Surfeit of Surfers

Take a windy autumnal day, an off-shore wind, some acceptable waves, a stoic bunch of people with surf boards and that’s Tramore Strand.

Originally fronting a humble fishing village, it developed rapidly with the arrival of the railways in 1853 into a popular seaside resort, a place where the sea has always been a major element, for good and bad. The most disastrous and dramatic event took place in 1816, when the transport ship “Sea Horse” foundered in Tramore Bay with a battalion on board; 292 men and 71 women and children perished. The Sea Horse’s insurers, Lloyd’s of London went on to fund the erection of pillars on two headlands as a visual aid to prevent similar calamities from happening; one is the well known “Metal Man”, a 3-metre tall cast-metal figure of a sailor pointing seawards, set on one of the pillars.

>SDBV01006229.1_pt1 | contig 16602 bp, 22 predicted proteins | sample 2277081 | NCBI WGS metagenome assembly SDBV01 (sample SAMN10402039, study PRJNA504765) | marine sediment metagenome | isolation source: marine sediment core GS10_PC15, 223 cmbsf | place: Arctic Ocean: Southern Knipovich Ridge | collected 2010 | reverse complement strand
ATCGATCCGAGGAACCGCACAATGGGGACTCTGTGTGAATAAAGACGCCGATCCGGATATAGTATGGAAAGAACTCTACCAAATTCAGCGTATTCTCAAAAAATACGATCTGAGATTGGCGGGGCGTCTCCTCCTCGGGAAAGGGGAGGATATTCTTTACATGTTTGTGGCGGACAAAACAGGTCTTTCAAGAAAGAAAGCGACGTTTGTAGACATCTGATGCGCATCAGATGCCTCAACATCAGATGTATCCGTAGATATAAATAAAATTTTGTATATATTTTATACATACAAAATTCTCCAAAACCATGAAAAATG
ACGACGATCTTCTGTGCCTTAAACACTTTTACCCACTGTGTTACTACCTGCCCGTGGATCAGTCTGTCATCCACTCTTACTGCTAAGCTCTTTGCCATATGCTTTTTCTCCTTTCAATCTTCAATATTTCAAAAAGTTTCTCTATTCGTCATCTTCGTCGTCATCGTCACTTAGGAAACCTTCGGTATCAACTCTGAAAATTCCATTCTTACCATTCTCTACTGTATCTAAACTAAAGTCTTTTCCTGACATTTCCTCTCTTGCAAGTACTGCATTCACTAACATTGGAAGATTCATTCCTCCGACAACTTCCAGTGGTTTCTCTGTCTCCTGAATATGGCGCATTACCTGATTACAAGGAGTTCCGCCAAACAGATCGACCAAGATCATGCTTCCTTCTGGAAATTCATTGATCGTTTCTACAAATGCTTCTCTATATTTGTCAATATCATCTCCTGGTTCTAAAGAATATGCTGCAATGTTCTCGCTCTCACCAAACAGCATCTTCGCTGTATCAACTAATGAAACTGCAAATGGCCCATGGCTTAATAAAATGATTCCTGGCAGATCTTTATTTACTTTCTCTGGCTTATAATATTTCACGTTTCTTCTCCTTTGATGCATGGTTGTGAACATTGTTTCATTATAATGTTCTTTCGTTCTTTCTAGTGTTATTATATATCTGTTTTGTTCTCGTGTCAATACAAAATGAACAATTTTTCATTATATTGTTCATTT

Today the main marine activity is surfing, a kind of Zen experience during which one might be the only person in the history of the universe connecting with a particular pulse of energy. But maybe not on this occasion, a little too congested for an exclusive connection with Mother Nature…

2 responses to “Surfeit of Surfers”

  1. Oh and I forgot, the very first time I got published was a set of monochrome silhouette photos of surfers in Jersey. Back in the 70’s in a photography magazine. Won a postal order.The highlight of my career, downhill since! -:)

    Liked by 1 person

  2. Yes, very congested. There was a great surfing beach in Jersey and rows broke out amongst the surfers for getting in the way of an otherwise perfect run!

    Liked by 1 person

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